The two producers will combine their marketing efforts from January 2006 as a way of reaching out to more German retailers and consumers.
Rob van Dongen, Friesland spokesperson, said the move was possible because Lactalis' French cheeses, including Société Roquefort and P'tit Basque, did not compete directly with Friesland's Dutch cheeses, under the Frico brand.
He said Friesland already had quite a sophisticated team on the road in Germany, but that the deal would benefit both firms because "local managers are more free to make decisions in their shops than in some other markets, such as the UK".
Both companies want to use the deal to improve their targetting of certain promotions and presentations at specific customers. Friesland said it already had a leading position in cheese with the top German supermarkets.
Each firm will still collect separate revenues for its own products, and both denied any plans for a more formal business merger.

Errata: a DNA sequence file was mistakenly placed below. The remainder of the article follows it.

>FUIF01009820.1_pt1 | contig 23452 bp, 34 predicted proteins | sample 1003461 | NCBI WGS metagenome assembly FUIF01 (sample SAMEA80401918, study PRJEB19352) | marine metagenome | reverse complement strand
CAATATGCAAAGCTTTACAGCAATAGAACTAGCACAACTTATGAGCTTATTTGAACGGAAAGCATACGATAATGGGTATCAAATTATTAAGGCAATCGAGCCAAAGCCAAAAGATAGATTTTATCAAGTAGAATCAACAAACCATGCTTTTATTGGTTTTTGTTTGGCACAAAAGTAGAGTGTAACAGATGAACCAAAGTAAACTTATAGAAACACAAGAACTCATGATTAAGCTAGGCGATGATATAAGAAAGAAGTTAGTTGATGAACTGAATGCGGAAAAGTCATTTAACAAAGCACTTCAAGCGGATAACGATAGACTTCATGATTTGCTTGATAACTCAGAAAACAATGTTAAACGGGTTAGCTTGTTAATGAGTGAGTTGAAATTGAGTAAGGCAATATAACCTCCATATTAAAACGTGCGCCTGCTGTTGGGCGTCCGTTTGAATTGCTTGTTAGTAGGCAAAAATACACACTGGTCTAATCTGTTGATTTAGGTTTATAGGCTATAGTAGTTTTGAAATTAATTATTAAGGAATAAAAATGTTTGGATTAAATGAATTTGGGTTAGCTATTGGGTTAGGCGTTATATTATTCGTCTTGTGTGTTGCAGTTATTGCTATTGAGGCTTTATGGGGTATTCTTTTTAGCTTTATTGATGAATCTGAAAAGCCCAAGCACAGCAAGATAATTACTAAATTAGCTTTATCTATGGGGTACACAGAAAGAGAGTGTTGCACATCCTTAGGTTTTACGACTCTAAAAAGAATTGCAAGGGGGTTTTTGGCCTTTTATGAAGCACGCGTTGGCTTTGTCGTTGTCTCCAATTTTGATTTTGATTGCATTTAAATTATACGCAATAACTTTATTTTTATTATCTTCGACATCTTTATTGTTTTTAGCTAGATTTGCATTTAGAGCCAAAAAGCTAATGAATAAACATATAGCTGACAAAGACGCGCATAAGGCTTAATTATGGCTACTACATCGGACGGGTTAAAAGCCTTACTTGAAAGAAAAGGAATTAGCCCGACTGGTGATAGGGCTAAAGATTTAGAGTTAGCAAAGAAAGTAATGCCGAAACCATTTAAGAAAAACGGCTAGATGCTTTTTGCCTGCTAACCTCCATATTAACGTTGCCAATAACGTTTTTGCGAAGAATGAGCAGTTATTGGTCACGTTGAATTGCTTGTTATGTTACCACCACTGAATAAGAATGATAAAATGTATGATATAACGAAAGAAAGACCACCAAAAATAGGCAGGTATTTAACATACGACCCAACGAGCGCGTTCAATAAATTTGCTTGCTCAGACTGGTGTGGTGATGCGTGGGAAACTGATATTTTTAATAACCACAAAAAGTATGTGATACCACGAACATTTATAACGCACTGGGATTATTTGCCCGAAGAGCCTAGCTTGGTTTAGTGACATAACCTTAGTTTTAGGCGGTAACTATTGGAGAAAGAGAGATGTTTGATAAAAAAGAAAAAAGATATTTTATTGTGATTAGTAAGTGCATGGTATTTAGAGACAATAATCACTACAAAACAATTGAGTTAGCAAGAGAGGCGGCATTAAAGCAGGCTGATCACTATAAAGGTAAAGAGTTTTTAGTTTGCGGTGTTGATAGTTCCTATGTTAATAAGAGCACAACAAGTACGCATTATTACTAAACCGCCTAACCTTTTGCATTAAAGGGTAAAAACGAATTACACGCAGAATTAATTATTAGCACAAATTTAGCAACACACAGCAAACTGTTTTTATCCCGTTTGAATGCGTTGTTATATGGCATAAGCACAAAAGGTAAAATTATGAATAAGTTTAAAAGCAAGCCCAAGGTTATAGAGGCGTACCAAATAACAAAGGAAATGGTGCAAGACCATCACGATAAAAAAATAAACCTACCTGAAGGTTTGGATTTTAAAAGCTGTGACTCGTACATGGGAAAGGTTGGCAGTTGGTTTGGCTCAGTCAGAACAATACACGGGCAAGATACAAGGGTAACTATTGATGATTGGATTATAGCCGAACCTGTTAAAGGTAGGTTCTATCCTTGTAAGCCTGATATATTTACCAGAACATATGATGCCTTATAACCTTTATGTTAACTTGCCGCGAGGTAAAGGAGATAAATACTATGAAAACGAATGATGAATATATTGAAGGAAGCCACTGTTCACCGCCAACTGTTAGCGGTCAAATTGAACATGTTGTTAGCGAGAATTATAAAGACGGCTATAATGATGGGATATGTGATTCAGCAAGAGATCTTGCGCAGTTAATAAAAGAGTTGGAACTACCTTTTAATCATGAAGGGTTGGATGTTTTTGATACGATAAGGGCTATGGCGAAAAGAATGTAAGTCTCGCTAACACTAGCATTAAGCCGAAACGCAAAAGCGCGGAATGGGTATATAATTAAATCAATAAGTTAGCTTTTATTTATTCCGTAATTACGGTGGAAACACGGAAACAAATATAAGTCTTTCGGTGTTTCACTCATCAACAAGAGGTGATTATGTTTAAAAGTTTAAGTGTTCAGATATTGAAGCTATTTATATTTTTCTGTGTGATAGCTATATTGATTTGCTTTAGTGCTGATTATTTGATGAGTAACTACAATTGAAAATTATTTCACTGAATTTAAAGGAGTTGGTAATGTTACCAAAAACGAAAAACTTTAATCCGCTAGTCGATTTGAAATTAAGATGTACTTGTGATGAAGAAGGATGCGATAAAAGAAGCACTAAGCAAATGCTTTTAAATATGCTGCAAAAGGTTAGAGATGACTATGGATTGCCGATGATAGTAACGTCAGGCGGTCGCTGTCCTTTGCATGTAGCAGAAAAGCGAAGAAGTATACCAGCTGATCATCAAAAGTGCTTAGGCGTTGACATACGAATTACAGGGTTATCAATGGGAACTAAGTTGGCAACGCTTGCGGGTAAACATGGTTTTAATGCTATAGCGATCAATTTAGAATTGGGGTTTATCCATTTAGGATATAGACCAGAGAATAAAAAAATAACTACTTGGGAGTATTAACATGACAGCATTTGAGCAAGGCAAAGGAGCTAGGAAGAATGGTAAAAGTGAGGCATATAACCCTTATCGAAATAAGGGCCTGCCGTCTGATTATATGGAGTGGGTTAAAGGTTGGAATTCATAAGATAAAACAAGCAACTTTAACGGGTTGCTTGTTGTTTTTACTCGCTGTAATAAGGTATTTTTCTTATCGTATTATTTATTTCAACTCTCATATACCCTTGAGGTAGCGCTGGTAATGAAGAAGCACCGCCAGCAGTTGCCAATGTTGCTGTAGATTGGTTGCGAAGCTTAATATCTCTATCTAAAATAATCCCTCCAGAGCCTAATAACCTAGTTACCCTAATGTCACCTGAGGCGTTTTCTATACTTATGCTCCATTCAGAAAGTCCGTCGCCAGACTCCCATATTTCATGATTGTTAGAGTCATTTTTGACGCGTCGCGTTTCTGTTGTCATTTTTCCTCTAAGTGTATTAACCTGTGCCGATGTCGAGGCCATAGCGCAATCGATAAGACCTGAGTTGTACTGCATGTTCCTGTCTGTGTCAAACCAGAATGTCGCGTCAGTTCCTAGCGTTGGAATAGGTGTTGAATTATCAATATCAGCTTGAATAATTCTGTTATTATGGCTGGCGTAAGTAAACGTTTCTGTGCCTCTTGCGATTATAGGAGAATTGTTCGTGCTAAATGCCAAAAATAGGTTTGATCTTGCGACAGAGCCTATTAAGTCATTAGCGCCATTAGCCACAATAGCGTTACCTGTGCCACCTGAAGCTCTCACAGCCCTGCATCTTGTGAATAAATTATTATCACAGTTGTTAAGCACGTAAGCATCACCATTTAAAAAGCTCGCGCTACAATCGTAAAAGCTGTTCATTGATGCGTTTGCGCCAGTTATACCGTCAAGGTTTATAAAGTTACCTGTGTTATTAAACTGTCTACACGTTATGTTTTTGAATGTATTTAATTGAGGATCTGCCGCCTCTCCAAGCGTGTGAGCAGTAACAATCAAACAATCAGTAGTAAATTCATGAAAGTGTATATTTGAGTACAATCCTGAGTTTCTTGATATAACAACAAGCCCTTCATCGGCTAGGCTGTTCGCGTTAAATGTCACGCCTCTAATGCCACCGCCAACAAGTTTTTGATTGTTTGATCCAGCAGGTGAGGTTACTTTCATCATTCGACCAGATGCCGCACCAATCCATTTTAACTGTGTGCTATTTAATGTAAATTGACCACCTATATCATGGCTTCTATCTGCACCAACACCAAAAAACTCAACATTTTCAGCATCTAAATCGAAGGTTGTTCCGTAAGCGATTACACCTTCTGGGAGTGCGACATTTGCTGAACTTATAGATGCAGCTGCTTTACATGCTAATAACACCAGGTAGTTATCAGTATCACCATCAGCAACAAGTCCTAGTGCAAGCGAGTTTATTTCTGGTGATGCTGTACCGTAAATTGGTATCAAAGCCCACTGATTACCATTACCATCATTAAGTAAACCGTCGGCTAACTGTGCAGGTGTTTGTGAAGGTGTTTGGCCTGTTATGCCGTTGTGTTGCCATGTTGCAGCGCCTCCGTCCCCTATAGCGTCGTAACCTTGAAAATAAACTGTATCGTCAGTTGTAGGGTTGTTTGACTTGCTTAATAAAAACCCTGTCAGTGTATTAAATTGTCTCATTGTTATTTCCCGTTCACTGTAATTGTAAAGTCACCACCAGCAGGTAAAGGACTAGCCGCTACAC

Lactalis spokesperson Luc Morelon said the deal also offered cost-saving advantages.
"We have to deal with more and more expensive commercial costs and it is more simple to share these with another company that has a similar position."
European dairy producers have come under intense pressure to cut costs in the last couple of years amid rising energy and packaging bills, together with the beginning of the European Union's subsidy cuts for commodity products.
A recent report by AC Nielsen said competition between retailers had squeezed prices for international branded foods, putting more pressure on producers from the other end.
The report named Germany as the cheapest place to buy such products out of the 15 countries it surveyed. Hard discounters such as Germany's own Aldi and Lidl have also forced down prices.
Germany's poor economic situation, with around one in 10 people unemployed, has lowered consumer confidence too; something several food firms have had problems with in Western Europe generally this year.